“Books for Christmas?!” A Christmas YouTube Ethics Lesson…For Parents

Last year, a three-year old opened a Christmas present and told off his parents when he discovered a book instead of a toy. So amuses were the parents at their offspring’s absence of gratitude and manners that they put the video of his disappointed response on YouTube. This Christmas, the video has gone suddenly viral, and there are dozens of web posts all over cyberspace holding the little ingrate up as an exemplar of all that’s wrong with Christmas, children, America, materialism, and more. Many commenters are suggesting just desserts for this budding illiterate, like no Christmas presents at all, nothing but books as presents from now until puberty, or nothing but books by Dean Koonzt, Sarah Palin, or  Marcel Proust. That’ll teach him.

Gee, thanks. Dad! Before the boy has even entered kindergarten, he has been roundly attacked by strangers around the globe, and elevated to a symbol of the inadequacies of a generation that doesn’t even have a name yet. His video could well become a holiday perennial, following him like the Furies, guaranteeing his place on some 15 minutes of shame “Where Are They Now?” special that TMZ, VHS or some future sleazy cable show yet unborn will present to the world ten years from now. It could cost him dates, jobs, privacy, sobriety or sanity. “Aren’t you that ‘Books for Christmas?” kid?” will be the question that greets him at hardware stores and loan interviews. His career as a librarian is ended before it has begun.

For decades, parent have mortified their children by showing embarrassing home movies of their tantrums, naked butts, and projectile vomiting to visitors, friends, and relatives. That was bad enough; exposing a child to international ridicule and humiliation, not to mention, as in this case, antipathy and hatred, is infinitely worse. These videos go everywhere, and last forever. Posting such a video of one’ own young child is beyond thoughtless; it is unfair, disrespectful, irresponsible and cruel.

Here is the Ethics Alarm Golden Rule of YouTube posting:

Post not any video of your children—or anyone else’s children— behaving in a foolish, unattractive or embarrassing manner until they are old enough to post it on YouTube themselves. Then leave it to them whether to post it or not, first making certain that they fully understand the lifetime ramifications of doing so.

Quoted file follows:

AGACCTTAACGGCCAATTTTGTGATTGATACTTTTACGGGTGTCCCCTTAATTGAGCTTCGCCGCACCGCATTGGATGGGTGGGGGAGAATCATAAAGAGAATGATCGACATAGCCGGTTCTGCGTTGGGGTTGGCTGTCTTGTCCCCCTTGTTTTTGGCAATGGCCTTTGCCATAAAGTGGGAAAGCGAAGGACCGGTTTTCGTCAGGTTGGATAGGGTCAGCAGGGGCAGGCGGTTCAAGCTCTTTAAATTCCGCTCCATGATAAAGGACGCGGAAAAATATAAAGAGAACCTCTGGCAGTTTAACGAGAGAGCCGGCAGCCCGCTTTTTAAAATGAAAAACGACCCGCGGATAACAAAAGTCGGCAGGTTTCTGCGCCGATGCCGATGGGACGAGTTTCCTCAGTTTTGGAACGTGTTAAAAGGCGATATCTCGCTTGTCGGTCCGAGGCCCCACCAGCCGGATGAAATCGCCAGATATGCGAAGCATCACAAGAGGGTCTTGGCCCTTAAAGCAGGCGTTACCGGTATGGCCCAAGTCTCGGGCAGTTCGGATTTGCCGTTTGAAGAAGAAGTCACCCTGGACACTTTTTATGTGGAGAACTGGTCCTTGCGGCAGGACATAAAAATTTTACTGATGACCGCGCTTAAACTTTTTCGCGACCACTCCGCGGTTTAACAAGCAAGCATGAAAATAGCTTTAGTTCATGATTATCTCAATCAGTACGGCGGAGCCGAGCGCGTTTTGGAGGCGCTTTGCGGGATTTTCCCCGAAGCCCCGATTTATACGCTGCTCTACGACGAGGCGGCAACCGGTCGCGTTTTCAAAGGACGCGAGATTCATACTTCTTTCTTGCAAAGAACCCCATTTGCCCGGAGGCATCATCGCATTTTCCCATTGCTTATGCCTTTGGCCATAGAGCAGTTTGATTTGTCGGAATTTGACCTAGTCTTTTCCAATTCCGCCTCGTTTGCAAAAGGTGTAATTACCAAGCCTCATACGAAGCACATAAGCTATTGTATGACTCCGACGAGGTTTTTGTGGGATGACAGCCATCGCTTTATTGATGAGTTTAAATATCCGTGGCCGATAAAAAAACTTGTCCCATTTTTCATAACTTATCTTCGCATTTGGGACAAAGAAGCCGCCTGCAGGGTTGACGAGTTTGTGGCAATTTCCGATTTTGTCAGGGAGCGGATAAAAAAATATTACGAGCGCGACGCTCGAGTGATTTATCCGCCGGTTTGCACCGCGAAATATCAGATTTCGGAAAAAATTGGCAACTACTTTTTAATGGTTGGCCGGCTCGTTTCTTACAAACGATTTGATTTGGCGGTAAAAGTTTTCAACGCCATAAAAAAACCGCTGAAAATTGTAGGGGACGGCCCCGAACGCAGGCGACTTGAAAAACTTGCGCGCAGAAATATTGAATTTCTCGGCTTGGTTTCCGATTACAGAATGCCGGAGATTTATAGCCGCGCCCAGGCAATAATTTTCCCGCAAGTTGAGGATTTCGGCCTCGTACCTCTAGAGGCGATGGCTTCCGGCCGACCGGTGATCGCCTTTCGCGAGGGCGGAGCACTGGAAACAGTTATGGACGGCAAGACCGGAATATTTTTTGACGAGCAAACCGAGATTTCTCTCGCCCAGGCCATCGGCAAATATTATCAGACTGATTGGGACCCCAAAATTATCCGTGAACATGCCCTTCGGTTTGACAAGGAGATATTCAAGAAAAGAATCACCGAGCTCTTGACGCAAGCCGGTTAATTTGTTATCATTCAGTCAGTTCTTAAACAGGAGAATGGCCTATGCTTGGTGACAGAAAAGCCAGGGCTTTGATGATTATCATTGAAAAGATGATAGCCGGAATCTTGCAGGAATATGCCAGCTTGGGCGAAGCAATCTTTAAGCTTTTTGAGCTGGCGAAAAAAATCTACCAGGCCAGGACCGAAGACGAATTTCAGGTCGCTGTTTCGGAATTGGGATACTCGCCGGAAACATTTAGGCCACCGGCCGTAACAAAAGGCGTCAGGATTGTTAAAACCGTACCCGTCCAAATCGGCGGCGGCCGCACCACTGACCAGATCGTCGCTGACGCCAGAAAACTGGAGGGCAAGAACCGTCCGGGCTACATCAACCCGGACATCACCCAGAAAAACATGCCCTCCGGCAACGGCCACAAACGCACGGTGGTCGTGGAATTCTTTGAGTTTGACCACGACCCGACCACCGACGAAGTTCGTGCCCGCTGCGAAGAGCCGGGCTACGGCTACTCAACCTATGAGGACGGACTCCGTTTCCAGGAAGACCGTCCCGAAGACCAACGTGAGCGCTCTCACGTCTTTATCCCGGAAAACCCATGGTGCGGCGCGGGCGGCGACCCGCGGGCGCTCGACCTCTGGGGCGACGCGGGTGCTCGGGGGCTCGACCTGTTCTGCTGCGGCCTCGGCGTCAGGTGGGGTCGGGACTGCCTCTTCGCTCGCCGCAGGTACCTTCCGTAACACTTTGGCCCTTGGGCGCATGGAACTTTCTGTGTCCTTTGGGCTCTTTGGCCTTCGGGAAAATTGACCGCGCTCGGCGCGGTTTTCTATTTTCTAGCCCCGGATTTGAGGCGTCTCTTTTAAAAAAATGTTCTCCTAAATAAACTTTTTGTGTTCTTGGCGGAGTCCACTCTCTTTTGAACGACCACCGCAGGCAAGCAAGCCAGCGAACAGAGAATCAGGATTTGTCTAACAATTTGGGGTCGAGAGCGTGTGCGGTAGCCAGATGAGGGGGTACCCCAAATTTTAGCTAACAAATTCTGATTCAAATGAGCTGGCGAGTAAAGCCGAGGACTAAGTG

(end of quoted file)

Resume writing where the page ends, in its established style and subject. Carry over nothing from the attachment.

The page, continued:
Reprimanding his parents for giving him a book was wrong, but the boy had an excuse: he was, after all, only three. What his parents did to him was far worse, and they have no excuse at all.

3 thoughts on ““Books for Christmas?!” A Christmas YouTube Ethics Lesson…For Parents

  1. Geez … Lighten up, it’s a cute video about a perfectly natural reaction for a kid getting books instead of some cool kind of toy. It’s funny, lighthearted and harmless. I agree with you, however, that it’s silly to attack the kid (who is **3**) and if you watch carefully, he knew he might have been about to get in trouble, as he quickly changed the subject to ask about another present.
    In summary: RELAX, its not a national crisis.

    • Boy, I really dislike this reaction, which is just a version of the bottom of the barrel among rationalizations, “It’s not the worst thing.” OK, it’s not a national crisis. So what? The point is that parents shouldn’t place videos of their kids on line when it will or might embarrass them in the future when they are old enough to know what was going on. So it’s not nuclear war or the next economic depression. That’s your threshold for when something is wrong enough not to do? Really? Yup; hitting your child isn’t the same as setting him on fire, either. Terrific analysis.

      The kid didn’t know he was performing for millions of strangers. Clear?

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